Yesterday my heart was broken for my country. Yesterday my heart was broken for the game of football. Yesterday my heart was broken for the hard work of Alabama University’s Million Dollar Band.
Yesterday 30 college students decided that it was not only their right, but also their duty to sit down during the playing of The Star Spangle Banner at the Alabama football game. They decided to disrespect America and anything it stands for because there is one issue that they feel injustice for, therefore, they had no regard for the disrespect that they were inflicting upon people who deserve no blame for the injustice they feel.
The story of The Star Spangle Banner spans way past this age of indignation, and into a long, painful, and beautiful American story. It represents freedom. It represents hard work. It represents independent rights. It represents a pride and peace that occurred the morning after a bloody and heart-wrenching storm.
A man looked up from the rubble and saw freedom, hope, pride in a lone flag that stood amongst the destruction, and he was so moved by this symbol that he wrote a poem that has surpassed years of American history, years of American oppression, years of movements beyond this oppression, years of devastation that has carried us unified as a country through terrorist attacks to natural disasters. This song has been there for America through years of need and years of prosperity. This song has carried America through far more than any single person, than any single riot, than any single rebellion.
There’s a reason that Olympic athletes cry when they hear this song. There’s a reason that war veterans stand taller when they hear this song. It’s a powerful song that represents a country that I love, so yes, I do take personal offense for myself, this country, our military, and even Francis Scott Key when a group of students think that they are superior to such values.
Was it the students’ Constitutional right to sit down during this song? Yes. These rights are what make America the free democratic nation that it is. Is it my right to open a diner and discriminate against a certain type of gender or ethnic group. Technically, yes, but a constitutional right does not justify it as an ethical right, and I would dare to predict that the people who were sitting at that game would be the same group of people standing outside this diner demanding that my business license be revoked immediately.
Beyond the disrespect of the country, this is disrespectful to the game of football. I realize that this might seem so small to so many. I understand that you might see it as, “just a silly game,” however, after years in the south, I have seen with my own eyes that football is so much more than a game to so many people. Try telling the athletes who have spent countless hours training, lifting, sweating, and preparing that it’s just a game. Try telling the fan who chose to spend his whole Saturday driving, tail-gating, and cheering on his team, winning or losing, rain or shine, that it’s just a game. Try telling your fellow student who has put down her books, dressed in her team colors, and joined her friends to enjoy a Saturday in the excitement of that stadium that it’s just a game.
Football is more than just a game. It is someone’s dream. It’s a wonderful part of the American dream. It’s someone’s life of hard work. It’s someone’s favorite way to spend his weekend. It is someone’s escape, escape from school, escape from work, escape from reality, escape from politics. It is someone’s escape from the politics that is plaguing and corrupting every inch on America, and you just had to bring it into this sacred space where all that should really matter for those three hours is touchdowns and yellow flags.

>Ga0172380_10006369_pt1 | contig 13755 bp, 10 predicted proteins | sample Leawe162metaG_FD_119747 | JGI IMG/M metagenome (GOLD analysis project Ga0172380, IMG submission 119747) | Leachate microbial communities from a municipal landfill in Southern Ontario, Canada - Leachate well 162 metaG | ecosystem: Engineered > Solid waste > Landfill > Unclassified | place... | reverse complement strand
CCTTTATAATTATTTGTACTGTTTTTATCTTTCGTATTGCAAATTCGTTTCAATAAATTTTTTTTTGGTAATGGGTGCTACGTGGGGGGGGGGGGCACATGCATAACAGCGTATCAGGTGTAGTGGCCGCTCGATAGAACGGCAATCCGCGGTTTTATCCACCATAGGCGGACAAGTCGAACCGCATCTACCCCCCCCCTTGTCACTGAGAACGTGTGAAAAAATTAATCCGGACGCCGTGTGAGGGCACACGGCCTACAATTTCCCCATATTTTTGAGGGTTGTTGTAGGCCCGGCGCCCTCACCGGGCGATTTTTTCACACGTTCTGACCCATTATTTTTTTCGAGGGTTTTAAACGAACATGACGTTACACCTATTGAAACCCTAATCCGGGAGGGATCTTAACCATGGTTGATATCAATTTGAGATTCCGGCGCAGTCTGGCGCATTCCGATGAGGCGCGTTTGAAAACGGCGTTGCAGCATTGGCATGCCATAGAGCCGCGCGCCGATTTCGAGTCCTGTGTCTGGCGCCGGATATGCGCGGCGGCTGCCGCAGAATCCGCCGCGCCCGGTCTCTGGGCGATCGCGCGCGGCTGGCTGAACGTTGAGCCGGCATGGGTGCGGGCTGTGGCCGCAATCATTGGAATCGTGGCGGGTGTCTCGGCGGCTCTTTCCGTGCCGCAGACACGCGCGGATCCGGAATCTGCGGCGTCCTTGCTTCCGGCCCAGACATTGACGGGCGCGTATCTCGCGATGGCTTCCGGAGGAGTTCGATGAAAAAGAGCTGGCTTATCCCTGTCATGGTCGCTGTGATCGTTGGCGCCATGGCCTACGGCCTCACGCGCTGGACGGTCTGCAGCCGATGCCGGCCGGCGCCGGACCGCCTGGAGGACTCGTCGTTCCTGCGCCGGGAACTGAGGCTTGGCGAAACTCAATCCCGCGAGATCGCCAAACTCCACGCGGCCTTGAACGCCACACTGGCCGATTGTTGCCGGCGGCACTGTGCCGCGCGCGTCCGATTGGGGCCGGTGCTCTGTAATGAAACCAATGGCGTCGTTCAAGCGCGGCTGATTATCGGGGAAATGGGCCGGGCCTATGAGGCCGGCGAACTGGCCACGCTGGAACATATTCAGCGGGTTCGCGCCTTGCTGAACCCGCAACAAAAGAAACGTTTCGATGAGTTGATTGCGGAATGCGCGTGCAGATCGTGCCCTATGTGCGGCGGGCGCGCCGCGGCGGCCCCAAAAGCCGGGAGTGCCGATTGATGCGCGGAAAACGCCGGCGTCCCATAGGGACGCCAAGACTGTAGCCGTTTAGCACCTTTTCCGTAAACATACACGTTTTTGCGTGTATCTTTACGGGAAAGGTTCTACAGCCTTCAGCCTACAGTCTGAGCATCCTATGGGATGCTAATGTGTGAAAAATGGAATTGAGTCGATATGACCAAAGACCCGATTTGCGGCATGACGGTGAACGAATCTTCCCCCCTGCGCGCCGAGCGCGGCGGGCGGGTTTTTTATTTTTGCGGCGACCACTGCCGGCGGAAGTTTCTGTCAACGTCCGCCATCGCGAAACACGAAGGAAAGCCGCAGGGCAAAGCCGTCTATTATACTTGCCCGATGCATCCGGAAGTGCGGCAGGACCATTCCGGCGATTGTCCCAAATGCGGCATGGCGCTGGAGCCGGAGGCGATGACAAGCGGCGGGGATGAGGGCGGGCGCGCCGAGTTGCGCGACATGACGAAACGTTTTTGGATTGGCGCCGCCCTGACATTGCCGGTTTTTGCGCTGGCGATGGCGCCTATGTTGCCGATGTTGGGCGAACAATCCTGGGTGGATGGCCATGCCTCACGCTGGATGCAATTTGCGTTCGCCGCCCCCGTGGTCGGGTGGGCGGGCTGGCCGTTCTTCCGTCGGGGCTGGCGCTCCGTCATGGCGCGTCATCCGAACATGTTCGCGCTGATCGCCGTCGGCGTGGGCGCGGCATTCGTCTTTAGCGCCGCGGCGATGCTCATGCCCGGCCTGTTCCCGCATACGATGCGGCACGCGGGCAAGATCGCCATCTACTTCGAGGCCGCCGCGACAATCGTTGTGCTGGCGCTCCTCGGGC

There are places to protest, and there are places that you just don’t. Trust me, I fully support that you stand up for what you believe in, and more than that I am all for you keeping it peaceful. However, in my opinion, a football game is one of the few places in America where every race, every gender, and every age are unified in the common place of the same team. To disrupt this unity is completely unnecessary. These games bring people together, and this movement ripped these unities apart.
And to top it all off, that was incredibly disrespectful of Alabama University’s Million Dollar Band. I don’t know if you know anyone in that band, but I do, and I know that those musicians have spent long hours in the heat, the cold, and in in everything in between preparing that performance of our country’s song. I know that those musicians put countless hours into creating the fantastic show that they put on for that crowd every weekend, and it leaves me completely aghast to think that thirty people in that audience thought that it was okay to completely disregard that hard work, and sit down drawing all of the attention away from the those who deserved it and onto themselves.
The lack of respect in this whole situation leaves me angry. It leaves me broken hearted, but most of all it leaves me confused. I’m confused how someone could see this act that is so deliberate and offensive to so many innocent people as just and even selfless. I am confused by the fact that people are accepting, even encouraging, of this behavior, despite the disrespect. And most of all, I am confused by the fact that people who want so desperately to “unify America” are rejecting a huge majority of Americans and the things that they value.
I love my country. I love the men who keep it safe. I love the athletes who play the game they love every weekend with passion to keep the American dream alive. I love the bands who stand tall and proud every time they play that sacred and moving song.
I repeat, I love my country, and for as long as my body allows, I will stand every time I hear it’s anthem play. I invite you to stand with me.
photo credit: Molly Kight and Chelsea Sweet